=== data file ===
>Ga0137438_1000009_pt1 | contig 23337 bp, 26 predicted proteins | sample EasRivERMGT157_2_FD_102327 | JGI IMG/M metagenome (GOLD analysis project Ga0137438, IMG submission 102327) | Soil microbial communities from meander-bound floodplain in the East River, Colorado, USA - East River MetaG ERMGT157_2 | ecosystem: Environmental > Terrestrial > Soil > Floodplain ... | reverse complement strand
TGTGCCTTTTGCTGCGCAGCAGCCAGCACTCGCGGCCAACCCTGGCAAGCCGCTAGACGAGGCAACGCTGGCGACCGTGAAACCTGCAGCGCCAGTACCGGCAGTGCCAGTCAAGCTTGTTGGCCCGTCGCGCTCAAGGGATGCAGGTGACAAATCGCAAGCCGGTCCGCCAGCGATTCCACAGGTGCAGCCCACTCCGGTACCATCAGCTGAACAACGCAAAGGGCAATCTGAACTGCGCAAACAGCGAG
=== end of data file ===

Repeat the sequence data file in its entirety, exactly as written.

>Ga0137438_1000009_pt1 | contig 23337 bp, 26 predicted proteins | sample EasRivERMGT157_2_FD_102327 | JGI IMG/M metagenome (GOLD analysis project Ga0137438, IMG submission 102327) | Soil microbial communities from meander-bound floodplain in the East River, Colorado, USA - East River MetaG ERMGT157_2 | ecosystem: Environmental > Terrestrial > Soil > Floodplain ... | reverse complement strand
TGTGCCTTTTGCTGCGCAGCAGCCAGCACTCGCGGCCAACCCTGGCAAGCCGCTAGACGAGGCAACGCTGGCGACCGTGAAACCTGCAGCGCCAGTACCGGCAGTGCCAGTCAAGCTTGTTGGCCCGTCGCGCTCAAGGGATGCAGGTGACAAATCGCAAGCCGGTCCGCCAGCGATTCCACAGGTGCAGCCCACTCCGGTACCATCAGCTGAACAACGCAAAGGGCAATCTGAACTGCGCAAACAGCGAG